Peer Review Lens: This student impact has been equally well received in other institutions. The Edutech blog (2012) commented on the use of Thinglink very positively, ‘Students not only love being engaged, but they also appreciate having the opportunity to discover new content’. I originally went to a training course on the use of Thinglink with other relative novices to the tool. I noticed from my colleague some apathy as she felt it would be difficult (with relatively little computer knowledge), to create pictures. I’m not sure I agree with this, as I found the process quite straightforward.

What the same colleague was impressed with was the impact of the picture once embedded into the Moodle learning environment. Being an anatomy teacher, she was more concerned with the ability to find copyright free pictures which could be used effectively, as it was not necessarily a topic which could be easily photographed.

Other teacher review sites have suggested the opportunities to use Thinglink as Student-centered learning to create their own ThingLinks. ‘Beginning with the selection of “just the right” picture or graphic to use sparks students’ creativity and critical thinking skills.’ (Web2teachingtools, 2009, Online)


Theoretical Review Lens: The use of pictures in education is certainly not a new concept. However, its benefits are well reported for many learners. Cavanaugh (no date. Online) stated that spatial learners create and use mental images and often remember in pictures. In order to help these learners, then spatial activities should be used. The idea of using visuals is also supported by Stokes (2001), who stated that using visuals in teaching results in a greater degree of learning‘. If the goal of lifelong learning is, indeed, the lifelong aspect, then the use of pictures is thought to work within the long term memory, although the pictures used must be memorable (Jisc, 2014)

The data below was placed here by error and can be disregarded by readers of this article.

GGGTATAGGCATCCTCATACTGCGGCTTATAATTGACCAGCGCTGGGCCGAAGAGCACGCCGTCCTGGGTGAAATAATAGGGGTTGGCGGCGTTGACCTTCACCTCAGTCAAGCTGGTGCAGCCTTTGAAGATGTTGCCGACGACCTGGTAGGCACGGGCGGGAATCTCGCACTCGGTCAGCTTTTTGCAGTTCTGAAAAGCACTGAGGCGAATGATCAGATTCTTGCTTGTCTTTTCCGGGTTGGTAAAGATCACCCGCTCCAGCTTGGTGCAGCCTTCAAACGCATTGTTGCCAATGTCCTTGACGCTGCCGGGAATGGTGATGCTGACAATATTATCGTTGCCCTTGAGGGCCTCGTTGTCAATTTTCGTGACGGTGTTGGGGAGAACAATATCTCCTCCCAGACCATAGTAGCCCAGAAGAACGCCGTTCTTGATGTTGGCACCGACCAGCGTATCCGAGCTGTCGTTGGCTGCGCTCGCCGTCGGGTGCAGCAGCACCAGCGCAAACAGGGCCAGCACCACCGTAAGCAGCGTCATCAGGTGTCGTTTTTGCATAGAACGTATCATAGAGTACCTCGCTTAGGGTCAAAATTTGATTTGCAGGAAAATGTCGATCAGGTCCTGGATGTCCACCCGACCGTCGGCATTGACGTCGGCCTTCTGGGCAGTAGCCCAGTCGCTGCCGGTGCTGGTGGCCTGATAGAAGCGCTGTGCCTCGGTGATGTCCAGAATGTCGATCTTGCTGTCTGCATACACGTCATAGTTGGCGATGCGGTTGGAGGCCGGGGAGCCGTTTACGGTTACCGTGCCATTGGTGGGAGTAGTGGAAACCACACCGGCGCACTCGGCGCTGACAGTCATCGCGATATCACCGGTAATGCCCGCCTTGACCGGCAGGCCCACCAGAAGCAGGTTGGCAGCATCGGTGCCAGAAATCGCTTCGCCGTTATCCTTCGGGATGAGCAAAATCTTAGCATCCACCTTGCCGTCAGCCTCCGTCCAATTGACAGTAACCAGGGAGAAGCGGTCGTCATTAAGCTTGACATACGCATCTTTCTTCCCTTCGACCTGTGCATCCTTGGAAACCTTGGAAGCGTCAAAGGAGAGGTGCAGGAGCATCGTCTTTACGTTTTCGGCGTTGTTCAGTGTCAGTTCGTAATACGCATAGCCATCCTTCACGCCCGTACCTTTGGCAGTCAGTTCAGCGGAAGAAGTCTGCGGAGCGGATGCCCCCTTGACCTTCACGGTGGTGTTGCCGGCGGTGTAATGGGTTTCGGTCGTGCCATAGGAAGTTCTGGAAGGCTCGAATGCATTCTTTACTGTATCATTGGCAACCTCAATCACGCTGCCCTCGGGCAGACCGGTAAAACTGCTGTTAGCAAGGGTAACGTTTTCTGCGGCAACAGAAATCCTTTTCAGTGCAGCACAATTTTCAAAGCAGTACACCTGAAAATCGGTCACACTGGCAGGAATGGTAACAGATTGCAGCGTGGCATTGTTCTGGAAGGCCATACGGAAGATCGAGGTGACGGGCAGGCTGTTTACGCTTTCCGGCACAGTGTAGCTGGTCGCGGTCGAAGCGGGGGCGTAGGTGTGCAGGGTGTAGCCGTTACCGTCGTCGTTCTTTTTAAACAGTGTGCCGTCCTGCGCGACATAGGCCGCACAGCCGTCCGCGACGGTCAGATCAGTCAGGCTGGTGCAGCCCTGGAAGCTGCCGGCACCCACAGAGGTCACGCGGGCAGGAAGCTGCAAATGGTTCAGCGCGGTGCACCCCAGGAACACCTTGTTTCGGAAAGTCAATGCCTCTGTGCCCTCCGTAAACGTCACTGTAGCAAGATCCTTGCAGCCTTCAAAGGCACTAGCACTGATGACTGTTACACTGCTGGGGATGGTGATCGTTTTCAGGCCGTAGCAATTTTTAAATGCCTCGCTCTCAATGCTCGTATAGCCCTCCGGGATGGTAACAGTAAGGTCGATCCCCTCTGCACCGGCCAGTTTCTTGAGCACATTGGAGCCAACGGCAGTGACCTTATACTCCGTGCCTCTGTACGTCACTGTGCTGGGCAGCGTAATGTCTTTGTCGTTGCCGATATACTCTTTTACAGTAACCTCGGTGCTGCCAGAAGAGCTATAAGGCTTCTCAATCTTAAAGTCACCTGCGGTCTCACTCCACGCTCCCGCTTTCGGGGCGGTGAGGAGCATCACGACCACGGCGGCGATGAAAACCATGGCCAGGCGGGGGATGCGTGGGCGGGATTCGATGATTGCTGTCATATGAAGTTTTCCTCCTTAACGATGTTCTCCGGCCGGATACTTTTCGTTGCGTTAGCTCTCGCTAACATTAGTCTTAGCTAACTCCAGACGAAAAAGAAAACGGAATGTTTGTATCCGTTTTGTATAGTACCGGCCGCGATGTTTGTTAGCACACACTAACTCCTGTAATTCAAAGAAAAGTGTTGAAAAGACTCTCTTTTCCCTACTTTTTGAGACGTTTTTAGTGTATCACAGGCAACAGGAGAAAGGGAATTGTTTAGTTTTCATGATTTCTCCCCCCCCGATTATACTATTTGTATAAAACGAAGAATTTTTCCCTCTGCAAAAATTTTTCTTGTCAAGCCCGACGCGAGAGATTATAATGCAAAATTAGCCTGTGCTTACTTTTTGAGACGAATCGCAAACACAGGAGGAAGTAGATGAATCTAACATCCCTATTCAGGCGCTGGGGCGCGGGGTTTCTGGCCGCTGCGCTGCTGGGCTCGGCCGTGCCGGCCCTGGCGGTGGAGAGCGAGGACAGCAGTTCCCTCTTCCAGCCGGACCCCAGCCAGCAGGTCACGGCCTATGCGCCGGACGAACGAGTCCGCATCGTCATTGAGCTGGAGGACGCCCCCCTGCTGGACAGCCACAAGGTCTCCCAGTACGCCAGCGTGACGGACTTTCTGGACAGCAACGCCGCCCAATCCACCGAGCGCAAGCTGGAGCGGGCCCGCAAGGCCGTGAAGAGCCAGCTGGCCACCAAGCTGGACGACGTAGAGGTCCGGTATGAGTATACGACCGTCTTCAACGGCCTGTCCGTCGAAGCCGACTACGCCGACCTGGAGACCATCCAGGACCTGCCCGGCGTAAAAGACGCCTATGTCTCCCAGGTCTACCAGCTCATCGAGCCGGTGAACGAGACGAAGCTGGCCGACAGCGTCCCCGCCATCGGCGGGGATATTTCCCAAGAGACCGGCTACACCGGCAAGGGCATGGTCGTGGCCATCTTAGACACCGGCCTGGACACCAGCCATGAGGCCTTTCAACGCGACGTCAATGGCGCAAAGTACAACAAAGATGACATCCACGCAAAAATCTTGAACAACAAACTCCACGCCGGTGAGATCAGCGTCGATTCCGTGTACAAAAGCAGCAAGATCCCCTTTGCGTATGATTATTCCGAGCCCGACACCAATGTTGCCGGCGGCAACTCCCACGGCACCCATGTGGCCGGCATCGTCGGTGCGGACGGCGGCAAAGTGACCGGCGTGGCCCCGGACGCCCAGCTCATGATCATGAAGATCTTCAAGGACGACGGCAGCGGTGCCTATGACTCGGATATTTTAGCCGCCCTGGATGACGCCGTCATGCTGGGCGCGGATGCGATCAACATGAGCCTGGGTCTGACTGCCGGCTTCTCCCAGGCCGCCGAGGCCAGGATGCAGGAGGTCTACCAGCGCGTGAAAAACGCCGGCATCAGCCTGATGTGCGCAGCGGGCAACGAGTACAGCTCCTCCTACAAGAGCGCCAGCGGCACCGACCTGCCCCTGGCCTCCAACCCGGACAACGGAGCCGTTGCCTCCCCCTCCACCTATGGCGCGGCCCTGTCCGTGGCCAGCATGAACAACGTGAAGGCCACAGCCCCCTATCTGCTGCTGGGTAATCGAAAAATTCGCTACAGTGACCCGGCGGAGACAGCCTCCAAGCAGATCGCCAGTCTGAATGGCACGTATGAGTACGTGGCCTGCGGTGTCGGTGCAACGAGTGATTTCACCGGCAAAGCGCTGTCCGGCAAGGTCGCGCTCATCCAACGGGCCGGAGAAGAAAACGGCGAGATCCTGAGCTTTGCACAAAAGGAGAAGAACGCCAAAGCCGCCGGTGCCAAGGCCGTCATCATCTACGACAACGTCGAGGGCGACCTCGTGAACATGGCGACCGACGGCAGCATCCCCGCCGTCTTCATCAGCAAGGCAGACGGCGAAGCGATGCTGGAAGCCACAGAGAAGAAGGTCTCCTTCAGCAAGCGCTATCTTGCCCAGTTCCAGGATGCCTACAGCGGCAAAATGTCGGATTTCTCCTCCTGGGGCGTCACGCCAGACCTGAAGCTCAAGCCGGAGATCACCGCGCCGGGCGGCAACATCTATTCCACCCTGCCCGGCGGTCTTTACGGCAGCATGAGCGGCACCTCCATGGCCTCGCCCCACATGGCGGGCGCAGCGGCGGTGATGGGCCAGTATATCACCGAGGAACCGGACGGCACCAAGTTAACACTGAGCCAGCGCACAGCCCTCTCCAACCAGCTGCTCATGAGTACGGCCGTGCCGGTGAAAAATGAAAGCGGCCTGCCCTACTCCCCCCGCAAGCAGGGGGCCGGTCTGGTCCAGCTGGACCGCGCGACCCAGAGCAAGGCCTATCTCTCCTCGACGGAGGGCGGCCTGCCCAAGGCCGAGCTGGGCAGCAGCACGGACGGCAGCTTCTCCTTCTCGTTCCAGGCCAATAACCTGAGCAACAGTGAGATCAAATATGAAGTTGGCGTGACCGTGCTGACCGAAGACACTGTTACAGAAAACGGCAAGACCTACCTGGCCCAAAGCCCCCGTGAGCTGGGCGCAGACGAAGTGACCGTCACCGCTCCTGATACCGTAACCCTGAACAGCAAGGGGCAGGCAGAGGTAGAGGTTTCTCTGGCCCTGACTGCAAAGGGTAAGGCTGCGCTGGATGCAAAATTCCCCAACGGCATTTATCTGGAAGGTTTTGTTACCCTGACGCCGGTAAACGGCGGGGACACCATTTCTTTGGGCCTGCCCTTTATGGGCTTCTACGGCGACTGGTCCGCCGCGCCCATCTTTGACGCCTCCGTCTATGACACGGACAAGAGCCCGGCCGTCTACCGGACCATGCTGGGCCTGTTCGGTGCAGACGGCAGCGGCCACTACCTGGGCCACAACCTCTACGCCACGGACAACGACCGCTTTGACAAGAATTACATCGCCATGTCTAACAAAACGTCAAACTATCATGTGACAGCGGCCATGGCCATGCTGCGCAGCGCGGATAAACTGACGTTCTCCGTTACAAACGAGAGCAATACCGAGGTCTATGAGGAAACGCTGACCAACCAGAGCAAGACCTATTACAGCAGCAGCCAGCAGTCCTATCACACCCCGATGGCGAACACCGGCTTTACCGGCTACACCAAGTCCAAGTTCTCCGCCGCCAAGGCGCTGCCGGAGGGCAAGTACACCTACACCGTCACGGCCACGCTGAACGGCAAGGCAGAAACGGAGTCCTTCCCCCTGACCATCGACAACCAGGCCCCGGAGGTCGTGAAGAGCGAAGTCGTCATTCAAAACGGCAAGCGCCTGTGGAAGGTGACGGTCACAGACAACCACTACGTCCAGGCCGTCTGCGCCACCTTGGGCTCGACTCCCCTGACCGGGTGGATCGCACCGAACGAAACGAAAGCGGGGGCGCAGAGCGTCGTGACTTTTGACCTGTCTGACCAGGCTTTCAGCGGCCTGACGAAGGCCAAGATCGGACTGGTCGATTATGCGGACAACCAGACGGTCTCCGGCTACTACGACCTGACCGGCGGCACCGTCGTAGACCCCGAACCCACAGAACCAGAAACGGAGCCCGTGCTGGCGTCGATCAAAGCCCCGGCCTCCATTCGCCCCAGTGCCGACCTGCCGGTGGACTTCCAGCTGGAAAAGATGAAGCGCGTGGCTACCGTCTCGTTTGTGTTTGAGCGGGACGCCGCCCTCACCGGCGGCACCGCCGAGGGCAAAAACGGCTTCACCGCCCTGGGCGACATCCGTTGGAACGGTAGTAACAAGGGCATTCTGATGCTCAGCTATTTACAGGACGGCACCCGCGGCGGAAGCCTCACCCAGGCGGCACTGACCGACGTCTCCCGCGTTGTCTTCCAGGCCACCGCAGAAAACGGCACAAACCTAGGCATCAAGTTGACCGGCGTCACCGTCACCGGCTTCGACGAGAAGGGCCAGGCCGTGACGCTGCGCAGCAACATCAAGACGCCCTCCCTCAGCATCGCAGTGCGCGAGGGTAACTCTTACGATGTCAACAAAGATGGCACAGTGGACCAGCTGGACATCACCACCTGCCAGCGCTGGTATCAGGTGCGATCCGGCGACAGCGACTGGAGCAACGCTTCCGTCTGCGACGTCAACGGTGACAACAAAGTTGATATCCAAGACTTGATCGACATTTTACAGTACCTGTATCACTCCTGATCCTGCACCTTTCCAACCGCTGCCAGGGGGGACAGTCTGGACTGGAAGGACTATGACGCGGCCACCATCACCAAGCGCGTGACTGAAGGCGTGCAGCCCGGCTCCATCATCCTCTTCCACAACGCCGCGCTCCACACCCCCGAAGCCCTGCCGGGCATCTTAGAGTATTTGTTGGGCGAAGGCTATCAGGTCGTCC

The learning review site Graphite (2014) has stated some of the downfalls of Thinglink, suggesting it gives little opportunities to deeper learning, and that the learning is dependent on the imaginations of the teachers and learners rather than the tool itself.

Overall, it is a tool which I will certainly continue to use. Hopefully my imagination can help to bring the best out of a simple but effective tool which undoubtedly can have a positive impact on the learning of the students.

To end on a bad note. I am unable to embed my Thinglinks into this blog, as WordPress does not allow it. SO, you will have to make-do with the link to one of my Thinglinks and a screenshot



Cavanaugh, T. (ND), Images in Education [Online.] Available: [Accessed: 18/05/2014]

Edutech. (2012) Interesting Ways to Use Thinglink in the Classroom [Online.] Available: [Accessed 18/05/2014]

Graphite. (2014) ThingLink: Multimedia storytelling sparks imagination; can help visual learners [Online.] Available: [Accessed 18/05/2014]

Jisc. (2014) Using images to reinforce learning [Online.] Available: [Accessed 18/05/2014]

Stokes, S. (2001) Visual Literacy in Teaching and Learning: A Literature Perspective. The Electronic Journal for the Integration of Technology in Education. Volume 1:1

Web2teachingtools. (2009) ThingLink: Linking Learning and Creativity [Online.] Available: [Accessed 18/05/2014]